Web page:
- Minced porkballs. These are freshly made, but... its was so so. They could improve on the recipe.
- Pork wantan. So so. Tasted like the once I can buy from the supermarket.

- Beef strip. These should be eating the same was as the porl strips. Sweet meat.
- Beef chunks. Chunkier version of the strips. ...sweet meat hehe.
- Beefballs. Recipe for these needs improvement too.

- Mutton strip. 3 to 6 seconds dip and sweet meat!

- Chicken strip marinated in rice wine. Ahh this one is nice. But sadly no one else shared my taste buds and realized that the chicken was actually marinated in rice wine before it was served to us.
- Green vegetables. Hong Kong kai lan fah.
- Needle mushrooms.
- White Japanese taufu.
- Deep fried taufu. 'Taufu pok'

Last but not least, you should really try out their chili. Dried chili fried with shallots, onion and preserved salted vegetables. It's looks spicy but it's not, so you can really eat a lot of it. ....I think I had 3 4 full tablespoons of it!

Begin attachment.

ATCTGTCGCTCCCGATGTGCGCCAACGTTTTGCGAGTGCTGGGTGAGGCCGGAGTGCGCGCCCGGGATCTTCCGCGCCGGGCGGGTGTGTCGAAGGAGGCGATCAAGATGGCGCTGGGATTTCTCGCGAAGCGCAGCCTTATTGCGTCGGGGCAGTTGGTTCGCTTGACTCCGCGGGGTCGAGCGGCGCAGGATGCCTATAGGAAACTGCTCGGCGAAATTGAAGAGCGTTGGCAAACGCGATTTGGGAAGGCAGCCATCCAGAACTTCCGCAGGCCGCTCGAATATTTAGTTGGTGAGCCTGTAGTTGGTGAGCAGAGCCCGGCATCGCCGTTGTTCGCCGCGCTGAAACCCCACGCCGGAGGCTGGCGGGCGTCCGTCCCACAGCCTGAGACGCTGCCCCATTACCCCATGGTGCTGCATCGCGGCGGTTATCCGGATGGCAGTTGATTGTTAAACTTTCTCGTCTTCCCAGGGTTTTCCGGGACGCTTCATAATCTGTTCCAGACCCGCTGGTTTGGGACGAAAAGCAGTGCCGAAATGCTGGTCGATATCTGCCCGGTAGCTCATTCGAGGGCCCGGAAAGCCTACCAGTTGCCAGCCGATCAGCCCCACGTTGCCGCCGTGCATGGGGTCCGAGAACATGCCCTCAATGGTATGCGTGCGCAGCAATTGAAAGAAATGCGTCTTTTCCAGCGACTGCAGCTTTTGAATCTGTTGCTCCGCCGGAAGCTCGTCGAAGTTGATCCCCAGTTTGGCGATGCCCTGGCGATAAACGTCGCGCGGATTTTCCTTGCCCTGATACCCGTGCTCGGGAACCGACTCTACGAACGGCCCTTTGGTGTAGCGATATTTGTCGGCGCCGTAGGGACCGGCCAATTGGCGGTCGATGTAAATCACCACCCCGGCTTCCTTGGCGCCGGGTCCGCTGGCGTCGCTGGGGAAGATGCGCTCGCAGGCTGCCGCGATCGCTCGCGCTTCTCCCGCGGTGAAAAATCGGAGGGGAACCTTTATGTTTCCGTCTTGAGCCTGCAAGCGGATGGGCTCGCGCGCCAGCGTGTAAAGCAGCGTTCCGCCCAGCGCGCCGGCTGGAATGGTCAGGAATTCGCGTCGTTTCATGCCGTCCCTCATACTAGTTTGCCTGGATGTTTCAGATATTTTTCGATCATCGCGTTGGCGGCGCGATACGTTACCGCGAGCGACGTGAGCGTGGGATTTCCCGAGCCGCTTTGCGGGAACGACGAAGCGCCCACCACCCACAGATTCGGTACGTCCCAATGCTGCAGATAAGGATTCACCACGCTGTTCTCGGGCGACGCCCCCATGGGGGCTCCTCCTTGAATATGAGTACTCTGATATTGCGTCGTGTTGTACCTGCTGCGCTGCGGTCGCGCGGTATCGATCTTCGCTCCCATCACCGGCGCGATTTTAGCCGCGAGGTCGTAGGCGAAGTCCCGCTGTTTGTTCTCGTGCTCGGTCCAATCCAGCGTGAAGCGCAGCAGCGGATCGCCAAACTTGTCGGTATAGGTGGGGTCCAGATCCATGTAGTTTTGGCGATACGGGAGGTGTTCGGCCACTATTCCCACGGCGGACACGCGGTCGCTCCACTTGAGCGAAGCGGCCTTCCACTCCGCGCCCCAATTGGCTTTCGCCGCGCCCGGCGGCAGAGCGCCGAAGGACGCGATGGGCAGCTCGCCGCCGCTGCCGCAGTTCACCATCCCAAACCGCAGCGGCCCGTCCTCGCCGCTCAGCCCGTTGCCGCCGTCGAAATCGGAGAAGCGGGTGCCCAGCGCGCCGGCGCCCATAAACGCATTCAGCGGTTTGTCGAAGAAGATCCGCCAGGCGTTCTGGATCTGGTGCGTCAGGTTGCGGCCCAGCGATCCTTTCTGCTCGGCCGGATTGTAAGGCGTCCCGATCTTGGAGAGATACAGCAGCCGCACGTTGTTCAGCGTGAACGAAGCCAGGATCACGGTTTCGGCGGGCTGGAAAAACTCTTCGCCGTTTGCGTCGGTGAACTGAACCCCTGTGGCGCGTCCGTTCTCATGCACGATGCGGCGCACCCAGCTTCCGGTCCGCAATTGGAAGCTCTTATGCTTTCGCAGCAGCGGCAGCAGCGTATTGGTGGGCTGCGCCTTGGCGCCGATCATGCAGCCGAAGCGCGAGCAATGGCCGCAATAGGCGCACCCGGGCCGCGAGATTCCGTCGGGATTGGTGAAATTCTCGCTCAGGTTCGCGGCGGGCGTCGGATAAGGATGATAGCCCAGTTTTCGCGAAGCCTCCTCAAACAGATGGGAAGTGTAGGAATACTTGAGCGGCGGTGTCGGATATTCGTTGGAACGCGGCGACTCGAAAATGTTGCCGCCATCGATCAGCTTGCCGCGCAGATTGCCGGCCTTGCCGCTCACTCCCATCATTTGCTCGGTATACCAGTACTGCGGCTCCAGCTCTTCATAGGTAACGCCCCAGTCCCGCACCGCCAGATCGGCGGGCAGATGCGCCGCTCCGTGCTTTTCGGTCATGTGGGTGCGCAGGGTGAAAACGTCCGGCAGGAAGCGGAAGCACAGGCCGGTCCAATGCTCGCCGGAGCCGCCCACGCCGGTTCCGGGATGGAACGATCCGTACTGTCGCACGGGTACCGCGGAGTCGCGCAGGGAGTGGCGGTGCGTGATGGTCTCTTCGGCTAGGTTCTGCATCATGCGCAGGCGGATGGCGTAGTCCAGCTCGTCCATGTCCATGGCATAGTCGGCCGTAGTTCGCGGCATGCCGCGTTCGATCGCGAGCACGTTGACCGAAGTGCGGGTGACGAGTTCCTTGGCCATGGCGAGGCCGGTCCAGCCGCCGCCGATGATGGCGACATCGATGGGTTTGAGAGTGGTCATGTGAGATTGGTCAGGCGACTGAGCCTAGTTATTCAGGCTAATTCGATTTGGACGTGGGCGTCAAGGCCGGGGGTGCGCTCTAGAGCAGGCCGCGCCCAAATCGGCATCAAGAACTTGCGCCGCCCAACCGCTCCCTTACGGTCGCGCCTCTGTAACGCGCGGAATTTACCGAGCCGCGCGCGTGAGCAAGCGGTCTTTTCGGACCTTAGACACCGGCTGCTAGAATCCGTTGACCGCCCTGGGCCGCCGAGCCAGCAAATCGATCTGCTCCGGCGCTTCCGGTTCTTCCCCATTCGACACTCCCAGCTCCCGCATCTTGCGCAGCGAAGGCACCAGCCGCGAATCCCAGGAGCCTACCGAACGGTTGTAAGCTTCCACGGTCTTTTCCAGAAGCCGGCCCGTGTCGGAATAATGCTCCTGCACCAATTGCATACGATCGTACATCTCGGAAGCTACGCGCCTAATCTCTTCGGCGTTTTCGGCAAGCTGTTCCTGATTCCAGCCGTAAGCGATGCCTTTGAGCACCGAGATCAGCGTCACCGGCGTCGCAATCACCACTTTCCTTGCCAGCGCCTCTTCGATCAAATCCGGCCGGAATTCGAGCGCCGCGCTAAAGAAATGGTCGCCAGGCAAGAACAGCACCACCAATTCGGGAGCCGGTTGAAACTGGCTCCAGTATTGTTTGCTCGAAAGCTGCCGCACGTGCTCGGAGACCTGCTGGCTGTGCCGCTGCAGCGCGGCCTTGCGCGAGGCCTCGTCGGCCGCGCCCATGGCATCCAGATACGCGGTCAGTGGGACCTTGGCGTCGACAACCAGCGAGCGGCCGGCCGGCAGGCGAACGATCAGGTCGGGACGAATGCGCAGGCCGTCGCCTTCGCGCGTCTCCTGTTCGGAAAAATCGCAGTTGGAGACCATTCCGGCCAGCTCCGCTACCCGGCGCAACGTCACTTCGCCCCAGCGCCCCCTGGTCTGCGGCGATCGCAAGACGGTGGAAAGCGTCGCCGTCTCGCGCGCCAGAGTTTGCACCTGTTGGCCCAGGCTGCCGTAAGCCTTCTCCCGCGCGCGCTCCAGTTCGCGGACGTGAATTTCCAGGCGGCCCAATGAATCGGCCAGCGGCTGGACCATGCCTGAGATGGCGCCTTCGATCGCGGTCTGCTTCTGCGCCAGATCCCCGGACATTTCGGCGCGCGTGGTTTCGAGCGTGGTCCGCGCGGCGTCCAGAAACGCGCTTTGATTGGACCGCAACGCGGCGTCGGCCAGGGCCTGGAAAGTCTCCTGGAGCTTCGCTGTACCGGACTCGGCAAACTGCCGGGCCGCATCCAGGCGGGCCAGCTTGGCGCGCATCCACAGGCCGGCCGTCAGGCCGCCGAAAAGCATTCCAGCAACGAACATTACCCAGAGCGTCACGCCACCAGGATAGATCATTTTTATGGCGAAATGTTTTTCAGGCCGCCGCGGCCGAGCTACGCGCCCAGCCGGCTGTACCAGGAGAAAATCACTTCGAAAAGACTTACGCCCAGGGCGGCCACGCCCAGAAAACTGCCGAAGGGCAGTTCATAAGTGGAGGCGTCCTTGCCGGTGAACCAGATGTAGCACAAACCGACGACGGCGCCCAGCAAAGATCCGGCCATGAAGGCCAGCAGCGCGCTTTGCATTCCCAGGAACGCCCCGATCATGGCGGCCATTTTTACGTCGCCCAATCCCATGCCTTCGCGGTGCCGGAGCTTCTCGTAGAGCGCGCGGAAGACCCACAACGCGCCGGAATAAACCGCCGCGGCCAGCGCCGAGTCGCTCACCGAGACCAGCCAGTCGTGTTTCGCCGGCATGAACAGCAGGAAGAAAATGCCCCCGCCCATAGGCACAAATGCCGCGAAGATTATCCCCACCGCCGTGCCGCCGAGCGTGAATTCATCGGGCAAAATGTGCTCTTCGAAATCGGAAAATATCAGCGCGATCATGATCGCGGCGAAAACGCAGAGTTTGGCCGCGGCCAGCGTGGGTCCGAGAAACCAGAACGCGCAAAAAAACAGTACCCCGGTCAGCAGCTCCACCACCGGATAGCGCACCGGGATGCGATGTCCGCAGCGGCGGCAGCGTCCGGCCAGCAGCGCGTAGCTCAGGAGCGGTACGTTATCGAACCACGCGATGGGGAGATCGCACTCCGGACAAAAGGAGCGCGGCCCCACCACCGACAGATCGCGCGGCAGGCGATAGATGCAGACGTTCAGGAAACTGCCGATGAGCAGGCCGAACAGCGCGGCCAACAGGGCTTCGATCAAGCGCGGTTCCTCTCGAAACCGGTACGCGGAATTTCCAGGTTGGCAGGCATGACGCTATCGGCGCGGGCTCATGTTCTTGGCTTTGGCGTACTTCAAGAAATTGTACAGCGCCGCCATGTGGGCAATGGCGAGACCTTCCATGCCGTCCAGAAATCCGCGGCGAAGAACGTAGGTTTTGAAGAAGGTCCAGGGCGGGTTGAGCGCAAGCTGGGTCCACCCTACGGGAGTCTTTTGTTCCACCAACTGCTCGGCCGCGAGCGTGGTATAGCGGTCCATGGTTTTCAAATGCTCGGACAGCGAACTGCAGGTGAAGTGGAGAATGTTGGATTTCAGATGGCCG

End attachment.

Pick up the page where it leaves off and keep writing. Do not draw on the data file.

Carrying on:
I have to face the after effect of the chili the next day though. My body felt hot and stuffy the whole day. I'm not sure if it was the chili or the herbal (they put 'tong sam' in it) soup.

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Tuesday, May 16, 2006

Making chinese rice dumpling (bak chang)

The dumpling festival aka 'chung chit' is around the corner. Since my brother was going back to Singapore after his visit, my mom decided to make a few (...actually, much more than a few) chung for his to take back home and to my auntie’s family.